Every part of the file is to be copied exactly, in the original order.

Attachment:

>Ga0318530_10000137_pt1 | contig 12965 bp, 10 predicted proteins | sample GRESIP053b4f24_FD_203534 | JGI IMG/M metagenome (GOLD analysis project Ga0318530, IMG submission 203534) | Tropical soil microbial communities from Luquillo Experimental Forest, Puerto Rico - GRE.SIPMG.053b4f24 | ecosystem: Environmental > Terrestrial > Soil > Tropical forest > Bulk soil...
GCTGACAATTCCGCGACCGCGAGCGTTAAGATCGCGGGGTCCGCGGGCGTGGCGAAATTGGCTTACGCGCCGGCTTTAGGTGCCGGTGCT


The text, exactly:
>Ga0318530_10000137_pt1 | contig 12965 bp, 10 predicted proteins | sample GRESIP053b4f24_FD_203534 | JGI IMG/M metagenome (GOLD analysis project Ga0318530, IMG submission 203534) | Tropical soil microbial communities from Luquillo Experimental Forest, Puerto Rico - GRE.SIPMG.053b4f24 | ecosystem: Environmental > Terrestrial > Soil > Tropical forest > Bulk soil...
GCTGACAATTCCGCGACCGCGAGCGTTAAGATCGCGGGGTCCGCGGGCGTGGCGAAATTGGCTTACGCGCCGGCTTTAGGTGCCGGTGCT